Section 2.4: Download Up Chapter 2: Install Section 2.6: Connect 

2.5 Build

2.5.1 configure

After unpacking a tarball or updating an existing source application from CVS, you can change to the install directory and run the configure script.
Part of the autoconf tools suite of tools, the configure program is crucial to installing many applications and seeks out existing installed products and does what is necessary to link them to your target application. For both binary and source installations you should run autoconf to check that Aubit4GL will find all its sister libraries. Some useful command line examples:
./configure --help
./configure --prefix=/local
./configure ... > config.out
./confgure --with-pdf=/local
Whenever you run ./configure it writes to config.log. This is a very verbose (more than 7000 lines) log of all its actions and it can give you a precise indication of what it is doing to find each component.
When you redirect output to config.out, you get a 500 lines or so resume of lost and found elements. e.g.:
checking for main in -liksemel... yes
checking if we can use IksEmEl... yes
checking for main in -lsxml... no
checking sxml.h usability... no
checking sxml.h presence... no
checking for sxml.h... no
checking if we can use SXML... no
Use these file to determine if Aubit4GL is finding all the installed elements you expect it to find.

2.5.2 Binary

Nothing to do!
Mike has already done the hard work for you. If you are lucky and yours is the same distribution as his then the system libraries will have the same names. Otherwise, you will either have to create synonyms for them or abandon the binary and install the source instead.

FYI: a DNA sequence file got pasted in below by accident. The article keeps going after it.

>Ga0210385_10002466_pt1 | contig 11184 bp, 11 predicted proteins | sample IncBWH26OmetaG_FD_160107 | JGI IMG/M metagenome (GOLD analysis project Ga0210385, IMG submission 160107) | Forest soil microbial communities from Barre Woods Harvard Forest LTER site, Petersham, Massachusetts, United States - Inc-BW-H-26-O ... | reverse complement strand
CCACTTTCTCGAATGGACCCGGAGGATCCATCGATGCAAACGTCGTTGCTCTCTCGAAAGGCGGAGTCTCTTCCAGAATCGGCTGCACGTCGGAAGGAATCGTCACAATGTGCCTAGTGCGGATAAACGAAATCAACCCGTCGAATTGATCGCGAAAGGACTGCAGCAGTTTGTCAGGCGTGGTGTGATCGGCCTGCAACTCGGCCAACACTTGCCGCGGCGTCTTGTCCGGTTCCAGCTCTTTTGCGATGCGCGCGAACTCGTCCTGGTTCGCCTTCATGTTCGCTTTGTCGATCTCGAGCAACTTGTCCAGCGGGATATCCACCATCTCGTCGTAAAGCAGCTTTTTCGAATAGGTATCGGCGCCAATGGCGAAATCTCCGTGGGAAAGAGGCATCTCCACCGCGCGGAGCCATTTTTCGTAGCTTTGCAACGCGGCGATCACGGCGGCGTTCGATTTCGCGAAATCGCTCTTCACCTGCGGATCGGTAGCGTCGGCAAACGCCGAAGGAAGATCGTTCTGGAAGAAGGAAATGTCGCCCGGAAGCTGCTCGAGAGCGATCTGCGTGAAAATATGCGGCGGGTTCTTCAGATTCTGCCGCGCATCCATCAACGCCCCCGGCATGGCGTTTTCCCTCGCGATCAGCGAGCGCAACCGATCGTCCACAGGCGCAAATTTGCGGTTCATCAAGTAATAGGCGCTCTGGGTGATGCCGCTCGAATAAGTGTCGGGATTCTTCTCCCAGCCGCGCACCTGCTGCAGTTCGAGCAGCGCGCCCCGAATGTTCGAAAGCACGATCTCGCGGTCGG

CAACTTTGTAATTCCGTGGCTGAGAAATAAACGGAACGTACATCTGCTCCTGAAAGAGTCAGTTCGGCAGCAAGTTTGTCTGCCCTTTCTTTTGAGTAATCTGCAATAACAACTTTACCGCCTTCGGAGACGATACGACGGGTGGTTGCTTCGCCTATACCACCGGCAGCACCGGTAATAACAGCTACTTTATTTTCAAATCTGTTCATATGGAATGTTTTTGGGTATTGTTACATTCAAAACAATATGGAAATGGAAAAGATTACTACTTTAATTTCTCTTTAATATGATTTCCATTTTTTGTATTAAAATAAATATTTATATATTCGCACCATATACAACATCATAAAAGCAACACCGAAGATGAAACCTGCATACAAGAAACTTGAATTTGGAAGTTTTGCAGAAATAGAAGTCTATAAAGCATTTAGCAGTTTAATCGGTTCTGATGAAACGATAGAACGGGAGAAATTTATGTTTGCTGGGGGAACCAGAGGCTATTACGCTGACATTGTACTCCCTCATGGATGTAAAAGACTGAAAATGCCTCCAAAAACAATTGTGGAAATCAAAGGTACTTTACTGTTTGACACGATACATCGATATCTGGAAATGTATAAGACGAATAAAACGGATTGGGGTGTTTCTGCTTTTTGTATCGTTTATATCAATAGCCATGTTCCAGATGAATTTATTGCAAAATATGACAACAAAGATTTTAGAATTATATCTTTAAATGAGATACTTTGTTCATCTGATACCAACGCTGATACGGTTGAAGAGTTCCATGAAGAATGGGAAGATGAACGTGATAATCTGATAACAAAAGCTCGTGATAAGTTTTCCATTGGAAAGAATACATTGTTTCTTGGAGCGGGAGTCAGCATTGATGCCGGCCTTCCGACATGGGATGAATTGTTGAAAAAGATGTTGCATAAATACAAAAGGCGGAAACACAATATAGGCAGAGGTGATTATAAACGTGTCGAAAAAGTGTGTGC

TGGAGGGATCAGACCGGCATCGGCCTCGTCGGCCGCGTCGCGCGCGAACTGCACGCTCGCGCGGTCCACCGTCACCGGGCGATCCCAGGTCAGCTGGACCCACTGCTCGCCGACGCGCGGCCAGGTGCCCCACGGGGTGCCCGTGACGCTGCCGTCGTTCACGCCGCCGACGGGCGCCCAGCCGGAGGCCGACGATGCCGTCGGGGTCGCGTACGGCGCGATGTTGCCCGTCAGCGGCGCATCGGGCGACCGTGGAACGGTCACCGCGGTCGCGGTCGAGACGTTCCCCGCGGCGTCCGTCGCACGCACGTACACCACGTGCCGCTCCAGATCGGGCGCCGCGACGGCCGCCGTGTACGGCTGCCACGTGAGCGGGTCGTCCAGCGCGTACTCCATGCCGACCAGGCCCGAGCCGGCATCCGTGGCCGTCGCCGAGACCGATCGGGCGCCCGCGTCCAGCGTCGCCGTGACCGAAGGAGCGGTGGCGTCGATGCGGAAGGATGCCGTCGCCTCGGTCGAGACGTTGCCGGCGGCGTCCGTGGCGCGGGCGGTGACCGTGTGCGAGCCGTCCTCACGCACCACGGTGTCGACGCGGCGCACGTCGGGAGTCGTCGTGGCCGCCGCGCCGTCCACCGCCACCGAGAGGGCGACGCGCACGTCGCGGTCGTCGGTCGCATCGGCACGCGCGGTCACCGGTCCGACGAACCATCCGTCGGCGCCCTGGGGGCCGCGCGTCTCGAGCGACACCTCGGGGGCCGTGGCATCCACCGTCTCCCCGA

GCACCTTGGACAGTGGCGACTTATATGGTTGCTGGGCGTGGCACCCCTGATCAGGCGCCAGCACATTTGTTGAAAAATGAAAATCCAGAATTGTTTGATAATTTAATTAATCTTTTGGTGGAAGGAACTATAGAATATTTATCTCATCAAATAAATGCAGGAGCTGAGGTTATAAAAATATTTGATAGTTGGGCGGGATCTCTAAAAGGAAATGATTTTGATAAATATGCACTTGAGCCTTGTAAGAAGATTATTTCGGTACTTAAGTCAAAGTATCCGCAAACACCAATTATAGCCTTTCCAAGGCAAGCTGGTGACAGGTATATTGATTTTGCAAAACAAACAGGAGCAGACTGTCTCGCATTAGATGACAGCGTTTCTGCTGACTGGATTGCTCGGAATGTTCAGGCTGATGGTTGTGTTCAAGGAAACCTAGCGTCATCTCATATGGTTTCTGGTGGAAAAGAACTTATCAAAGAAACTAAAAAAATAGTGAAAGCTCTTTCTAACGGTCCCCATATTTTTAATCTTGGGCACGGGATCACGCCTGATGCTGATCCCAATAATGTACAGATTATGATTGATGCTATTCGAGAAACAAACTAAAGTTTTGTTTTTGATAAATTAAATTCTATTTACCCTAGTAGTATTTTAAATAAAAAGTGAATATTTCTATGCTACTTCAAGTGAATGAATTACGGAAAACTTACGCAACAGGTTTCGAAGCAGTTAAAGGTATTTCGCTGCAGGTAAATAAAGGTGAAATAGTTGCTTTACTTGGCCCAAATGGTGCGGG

2.5.3 Source

Having downloaded the source, whether from a tarball or via cvs Missing Software

Run the configure script to see which of these you have (or don’t have) in config.log:
./configure --prefix=/local/opt/aubit4gl > config.out
Look in config.out or in config.log (for more verbosity) for what configure found and missed. Don’t be too concerned if there are many things missed. e.g. you need at most one ODBC (on Linux: unix-odbc or iodbc). Similarly you will likely not need an ESQLC application for postgreSQL or SQLite3 or MySQL.
When config.out or config.log shows that you are missing something that you want, e.g. Jabber you will see what configure is looking for (in the case of Jabber: iksemel). Use your OS packet management software to search for and install the missing application and then run ./configure again.
On Linux systems the command rpm -qa will give you a (huge) list of all software installed using rpm (RedHat Package Manager). To find any rpms related to iksemel run the the following:
rpm -qa | grep -i iksemel
On Linux systems you can find non rpm installed software with the locate command:e.g.
locate pdf
 Section 2.4: Download Up Chapter 2: Install Section 2.6: Connect